Is this a myth or reality?
    
    From http://www.securityfocus.com/bid/vendor/
    
    Microsoft IIS 6.0:
    
    2003-07 22:  Microsoft Multiple IIS 6.0 Web Admin Vulnerabilities 
    
    
    Apache 2.0:
    
    2004-09-13:  Apache Connection Blocking Denial Of Service Vulnerability 
    2004-09-13:  Apache Error Log Escape Sequence Injection Vulnerability 
    2004-09-07:  Apache Mod_SSL SSL_Util_UUEncode_Binary Stack Buffer Overflow Vulnerability 
    2004-08-10:  Multiple Vendor HTTP Response Splitting Vulnerability 
    2004-07-23:  Apache mod_userdir Module Information Disclosure Vulnerability 
    2004-05-05:  Apache Web Server Multiple Module Local Buffer Overflow Vulnerability 
    2004-05-05:  Apache Web Server SSLCipherSuite Weak CipherSuite Renegotiation Weakness 
    2004-04-24:  Apache mod_auth Malformed Password Potential Memory Corruption Vulnerability 
    2004-04-07:  Apache Chunked-Encoding Memory Corruption Vulnerability 
    2004-03-25:  Apache mod_disk_cache Module Client Authentication Credential Storage Weakness 
    2004-03-15:  Apache HTAccess LIMIT Directive Bypass Configuration Error Weakness 
    2004-02-24:  Apache Cygwin Directory Traversal Vulnerability 
    2004-02-07:  Apache mod_php Global Variables Information Disclosure Weakness 
    2004-01-27:  Apache Web Server mod_cgid Module CGI Data Redirection Vulnerability 
    2003-12-26:  Apache mod_php Module File Descriptor Leakage Vulnerability 
    2003-10-29:  Apache Web Server Prefork MPM Denial Of Service Vulnerability 
    2003-10-25:  Apache2 MOD_CGI STDERR Denial Of Service Vulnerability 
    2003-09-10:  Apache Server Side Include Cross Site Scripting Vulnerability 
    2003-09-05:  Apache Web Server FTP Proxy IPV6 Denial Of Service Vulnerability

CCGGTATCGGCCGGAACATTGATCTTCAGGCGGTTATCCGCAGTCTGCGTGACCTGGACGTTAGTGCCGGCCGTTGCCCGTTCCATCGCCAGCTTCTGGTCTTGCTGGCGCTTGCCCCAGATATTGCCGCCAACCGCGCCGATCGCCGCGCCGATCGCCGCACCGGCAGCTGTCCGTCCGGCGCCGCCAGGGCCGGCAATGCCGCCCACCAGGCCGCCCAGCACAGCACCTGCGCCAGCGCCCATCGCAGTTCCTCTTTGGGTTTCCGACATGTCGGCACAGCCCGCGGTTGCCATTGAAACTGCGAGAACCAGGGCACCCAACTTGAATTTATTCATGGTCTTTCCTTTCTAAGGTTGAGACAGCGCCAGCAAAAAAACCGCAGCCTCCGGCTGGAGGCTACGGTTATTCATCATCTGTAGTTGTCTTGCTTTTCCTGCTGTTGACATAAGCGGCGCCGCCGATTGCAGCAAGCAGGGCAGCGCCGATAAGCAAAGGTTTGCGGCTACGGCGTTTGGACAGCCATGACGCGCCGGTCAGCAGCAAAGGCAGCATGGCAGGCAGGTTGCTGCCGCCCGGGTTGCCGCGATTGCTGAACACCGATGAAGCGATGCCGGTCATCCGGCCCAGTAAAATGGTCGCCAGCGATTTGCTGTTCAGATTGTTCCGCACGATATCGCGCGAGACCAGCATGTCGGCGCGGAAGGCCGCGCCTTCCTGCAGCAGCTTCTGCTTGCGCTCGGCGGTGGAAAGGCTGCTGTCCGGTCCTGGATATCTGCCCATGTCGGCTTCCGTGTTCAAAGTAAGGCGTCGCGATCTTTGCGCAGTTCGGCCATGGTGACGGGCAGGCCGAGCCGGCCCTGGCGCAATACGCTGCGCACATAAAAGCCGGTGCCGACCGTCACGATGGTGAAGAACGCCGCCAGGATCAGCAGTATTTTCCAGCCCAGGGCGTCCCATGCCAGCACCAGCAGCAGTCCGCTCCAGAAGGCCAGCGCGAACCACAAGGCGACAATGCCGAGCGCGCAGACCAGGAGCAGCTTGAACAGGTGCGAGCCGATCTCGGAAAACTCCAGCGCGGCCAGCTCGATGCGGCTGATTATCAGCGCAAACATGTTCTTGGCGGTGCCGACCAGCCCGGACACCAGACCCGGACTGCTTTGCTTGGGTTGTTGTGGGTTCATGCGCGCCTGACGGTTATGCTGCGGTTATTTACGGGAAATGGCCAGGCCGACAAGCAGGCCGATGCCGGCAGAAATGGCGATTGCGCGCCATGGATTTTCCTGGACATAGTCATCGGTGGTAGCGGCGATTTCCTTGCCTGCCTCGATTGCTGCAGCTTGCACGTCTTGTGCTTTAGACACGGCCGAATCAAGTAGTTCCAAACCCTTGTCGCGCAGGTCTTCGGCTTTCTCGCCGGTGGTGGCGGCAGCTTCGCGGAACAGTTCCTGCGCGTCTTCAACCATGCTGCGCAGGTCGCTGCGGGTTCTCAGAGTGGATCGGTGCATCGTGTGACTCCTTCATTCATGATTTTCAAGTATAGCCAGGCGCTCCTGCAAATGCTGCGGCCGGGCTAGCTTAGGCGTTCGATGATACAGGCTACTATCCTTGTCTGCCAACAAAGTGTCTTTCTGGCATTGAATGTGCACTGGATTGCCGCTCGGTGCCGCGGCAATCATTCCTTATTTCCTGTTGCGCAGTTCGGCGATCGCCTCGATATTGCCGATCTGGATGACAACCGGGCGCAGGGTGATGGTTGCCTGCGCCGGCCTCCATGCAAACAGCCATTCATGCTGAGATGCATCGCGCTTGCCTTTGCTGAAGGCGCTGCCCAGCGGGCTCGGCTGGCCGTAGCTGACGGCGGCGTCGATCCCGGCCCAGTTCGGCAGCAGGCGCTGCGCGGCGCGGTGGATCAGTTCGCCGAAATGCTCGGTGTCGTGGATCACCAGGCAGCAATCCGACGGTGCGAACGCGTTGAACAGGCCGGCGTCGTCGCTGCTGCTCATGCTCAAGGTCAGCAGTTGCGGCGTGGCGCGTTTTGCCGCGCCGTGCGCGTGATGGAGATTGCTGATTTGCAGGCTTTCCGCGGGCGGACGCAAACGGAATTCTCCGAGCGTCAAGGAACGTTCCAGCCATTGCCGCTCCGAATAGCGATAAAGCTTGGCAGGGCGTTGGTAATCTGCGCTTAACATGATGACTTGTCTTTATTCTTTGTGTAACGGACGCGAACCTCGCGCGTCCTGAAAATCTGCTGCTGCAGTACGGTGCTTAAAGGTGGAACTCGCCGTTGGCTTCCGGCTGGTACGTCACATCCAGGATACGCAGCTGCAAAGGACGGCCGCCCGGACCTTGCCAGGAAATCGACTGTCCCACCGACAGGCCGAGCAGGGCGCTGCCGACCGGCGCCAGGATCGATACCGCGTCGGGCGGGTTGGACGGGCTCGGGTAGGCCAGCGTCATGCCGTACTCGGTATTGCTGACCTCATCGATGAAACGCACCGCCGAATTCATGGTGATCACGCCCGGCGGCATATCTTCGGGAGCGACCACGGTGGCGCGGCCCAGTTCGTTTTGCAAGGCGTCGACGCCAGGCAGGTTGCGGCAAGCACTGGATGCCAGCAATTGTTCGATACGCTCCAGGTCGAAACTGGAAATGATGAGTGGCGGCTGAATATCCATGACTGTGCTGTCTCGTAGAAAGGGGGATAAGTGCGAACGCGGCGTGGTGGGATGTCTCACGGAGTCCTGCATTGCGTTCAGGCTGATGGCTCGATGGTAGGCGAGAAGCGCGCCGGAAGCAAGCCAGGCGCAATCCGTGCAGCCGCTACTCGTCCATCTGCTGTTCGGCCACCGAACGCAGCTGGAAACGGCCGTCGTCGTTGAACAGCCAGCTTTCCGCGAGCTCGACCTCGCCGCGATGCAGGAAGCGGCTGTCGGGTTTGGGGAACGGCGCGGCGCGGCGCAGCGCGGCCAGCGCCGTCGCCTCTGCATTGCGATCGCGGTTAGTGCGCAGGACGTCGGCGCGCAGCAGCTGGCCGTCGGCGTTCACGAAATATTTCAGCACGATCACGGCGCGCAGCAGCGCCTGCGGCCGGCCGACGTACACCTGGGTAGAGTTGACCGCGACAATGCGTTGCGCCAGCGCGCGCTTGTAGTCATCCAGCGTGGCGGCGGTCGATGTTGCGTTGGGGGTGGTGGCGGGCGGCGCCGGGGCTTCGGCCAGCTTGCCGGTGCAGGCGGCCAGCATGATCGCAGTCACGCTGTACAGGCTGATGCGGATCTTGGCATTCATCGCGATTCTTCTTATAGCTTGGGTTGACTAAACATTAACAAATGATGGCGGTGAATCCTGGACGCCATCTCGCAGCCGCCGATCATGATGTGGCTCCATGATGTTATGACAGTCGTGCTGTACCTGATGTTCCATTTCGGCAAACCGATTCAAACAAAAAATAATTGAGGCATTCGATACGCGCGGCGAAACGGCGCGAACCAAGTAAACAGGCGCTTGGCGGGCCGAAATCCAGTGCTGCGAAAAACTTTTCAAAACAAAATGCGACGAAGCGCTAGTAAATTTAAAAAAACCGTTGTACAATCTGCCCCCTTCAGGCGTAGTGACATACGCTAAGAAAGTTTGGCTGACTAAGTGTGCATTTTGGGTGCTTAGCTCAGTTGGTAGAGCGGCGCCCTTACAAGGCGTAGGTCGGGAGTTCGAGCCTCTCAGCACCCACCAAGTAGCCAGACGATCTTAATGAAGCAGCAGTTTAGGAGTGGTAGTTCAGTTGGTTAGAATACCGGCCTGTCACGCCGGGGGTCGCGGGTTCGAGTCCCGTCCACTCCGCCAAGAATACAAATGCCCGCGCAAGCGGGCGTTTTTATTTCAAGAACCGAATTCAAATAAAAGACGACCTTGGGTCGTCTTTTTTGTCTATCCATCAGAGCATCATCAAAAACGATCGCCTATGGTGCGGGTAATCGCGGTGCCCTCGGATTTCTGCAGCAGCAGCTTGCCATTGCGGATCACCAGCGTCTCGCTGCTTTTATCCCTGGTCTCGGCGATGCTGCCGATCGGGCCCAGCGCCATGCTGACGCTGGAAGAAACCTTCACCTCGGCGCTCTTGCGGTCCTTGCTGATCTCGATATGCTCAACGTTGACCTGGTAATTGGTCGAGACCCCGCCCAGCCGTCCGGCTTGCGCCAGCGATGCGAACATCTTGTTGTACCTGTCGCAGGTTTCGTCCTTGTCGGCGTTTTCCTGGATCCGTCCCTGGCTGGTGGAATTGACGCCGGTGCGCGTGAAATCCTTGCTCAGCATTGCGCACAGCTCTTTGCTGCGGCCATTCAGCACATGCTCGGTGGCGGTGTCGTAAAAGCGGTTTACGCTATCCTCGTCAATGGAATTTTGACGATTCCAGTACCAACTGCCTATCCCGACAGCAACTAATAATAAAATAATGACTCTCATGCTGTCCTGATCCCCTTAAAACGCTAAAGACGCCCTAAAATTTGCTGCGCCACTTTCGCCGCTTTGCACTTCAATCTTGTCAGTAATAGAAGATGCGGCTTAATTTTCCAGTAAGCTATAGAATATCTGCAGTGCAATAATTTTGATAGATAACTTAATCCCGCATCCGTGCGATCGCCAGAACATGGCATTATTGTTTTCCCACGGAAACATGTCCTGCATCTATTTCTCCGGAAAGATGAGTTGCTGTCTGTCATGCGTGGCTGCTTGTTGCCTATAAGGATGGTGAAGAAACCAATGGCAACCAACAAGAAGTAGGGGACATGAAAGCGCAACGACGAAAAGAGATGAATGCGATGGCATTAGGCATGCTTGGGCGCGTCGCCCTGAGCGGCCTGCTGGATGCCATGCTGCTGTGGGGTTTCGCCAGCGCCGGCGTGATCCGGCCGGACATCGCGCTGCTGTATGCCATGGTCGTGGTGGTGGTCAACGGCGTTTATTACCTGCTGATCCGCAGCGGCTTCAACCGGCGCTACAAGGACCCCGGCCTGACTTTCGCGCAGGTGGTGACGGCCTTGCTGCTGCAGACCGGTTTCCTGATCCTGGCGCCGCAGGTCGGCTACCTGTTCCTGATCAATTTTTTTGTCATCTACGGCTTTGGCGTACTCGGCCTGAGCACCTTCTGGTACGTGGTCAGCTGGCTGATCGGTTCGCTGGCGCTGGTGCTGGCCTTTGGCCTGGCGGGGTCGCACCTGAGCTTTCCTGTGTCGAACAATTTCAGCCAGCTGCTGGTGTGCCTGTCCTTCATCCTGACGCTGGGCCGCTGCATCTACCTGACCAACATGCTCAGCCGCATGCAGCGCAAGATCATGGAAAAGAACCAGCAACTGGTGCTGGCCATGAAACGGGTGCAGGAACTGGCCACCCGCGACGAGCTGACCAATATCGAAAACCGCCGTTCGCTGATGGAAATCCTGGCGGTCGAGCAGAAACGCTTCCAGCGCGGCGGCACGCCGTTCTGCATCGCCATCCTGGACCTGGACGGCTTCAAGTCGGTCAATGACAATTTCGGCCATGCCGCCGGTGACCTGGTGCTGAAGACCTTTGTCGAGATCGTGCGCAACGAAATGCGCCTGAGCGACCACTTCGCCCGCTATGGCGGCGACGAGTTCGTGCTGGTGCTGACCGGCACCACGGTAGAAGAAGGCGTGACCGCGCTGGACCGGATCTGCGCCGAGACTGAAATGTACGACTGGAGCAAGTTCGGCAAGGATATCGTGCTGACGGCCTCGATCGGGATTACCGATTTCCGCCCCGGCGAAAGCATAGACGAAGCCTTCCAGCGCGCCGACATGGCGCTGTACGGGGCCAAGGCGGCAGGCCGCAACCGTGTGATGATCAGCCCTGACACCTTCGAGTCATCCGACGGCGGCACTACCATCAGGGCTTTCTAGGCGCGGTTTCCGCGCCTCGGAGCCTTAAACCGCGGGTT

2003-09-04:  Apache Web Server Linefeed Memory Allocation Denial Of Service Vulnerability 
    2003-05-06:  OpenSSL SSLv2 Malformed Client Key Remote Buffer Overflow Vulnerability 
    2003-03-06:  Apache 2 WebDAV CGI POST Request Information Disclosure Vulnerability 
    2002-11-05:  Apache /tmp File Race Vulnerability 
    2002-09-27:  Apache 2 mod_dav Denial Of Service Vulnerability 
    2002-08-16:  Apache 2.0 CGI Path Disclosure Vulnerability 
    2002-08-16:  Apache 2.0 Path Disclosure Vulnerability 
    2002-08-16:  Apache 2.0 Encoded Backslash Directory Traversal Vulnerability 
    2002-07-17:  Apache httpd 2.0 CGI Error Path Disclosure Vulnerability 
    

  • User profile image
    Manip

    That is an unfair comparison. IIS is based off an old code base so most of the bugs have been found and removed; Apache 2.0 is brand new and people are still finding them. Try  comparing it to 1.3.xx, that would be a lot more fair.

    I would also like to point out that SOME of the above are third party modules (e.g. mod_php) and have nothing to do with the server.

  • User profile image
    StretchMan

    Manip!

    Man... This is not "ProIIS" argument", it's commun sense! I'm in charge of managing + developing for a big site, I've been put in charge and did not had the choice of server... they said "Use the Apache thing with CGI/Perl - PHP under Unix"!

    I did it, developing for this thing is slow, running it is slow, we had to put a super server! We use tools and developing techniques that was cool 15 yeasrs ago! Try debugging Perl... try tracing it!!!

    Now, 4 years later I finally got the ok to at least port a few apps on the IIS 6.0 server... man... the thing does rings around Apache, you can deal with cache in a way you can't even dream in Apache!

    Run a site Unix/Apache/PHP, port it to IIS 6.0 in ASP.NET and see the difference!!!

    My point was that I can hardly believe that 3 years ago, on netcraft, it was said that IIS had around 40% of the market, now it around 22%. I would have like to have some info on wath the ... you think of Netcraft, are they really impartial ?

    Not the crap you said man... thanks a lot!

  • User profile image
    Manip

    Did you ever consider that your problems with Apache might be caused more by your inexperience? That might be why you found the clicky clicky IIS tools more to your liking.

  • User profile image
    StretchMan

    From a student... you seems to know a lot!

    Please, be my guru! *!

  • User profile image
    Manip

    It is a fair point to make. I could say Mac sucks and Windows is a 'super-system' because I simply am able to use Windows to better effect. The results and productivity I would get from a Windows system would be a reflection of my experience with it; therefore we can assume that if your inexperienced with Apache would lead to poor productivity and implementation and knowing IIS well you would get better results with IIS.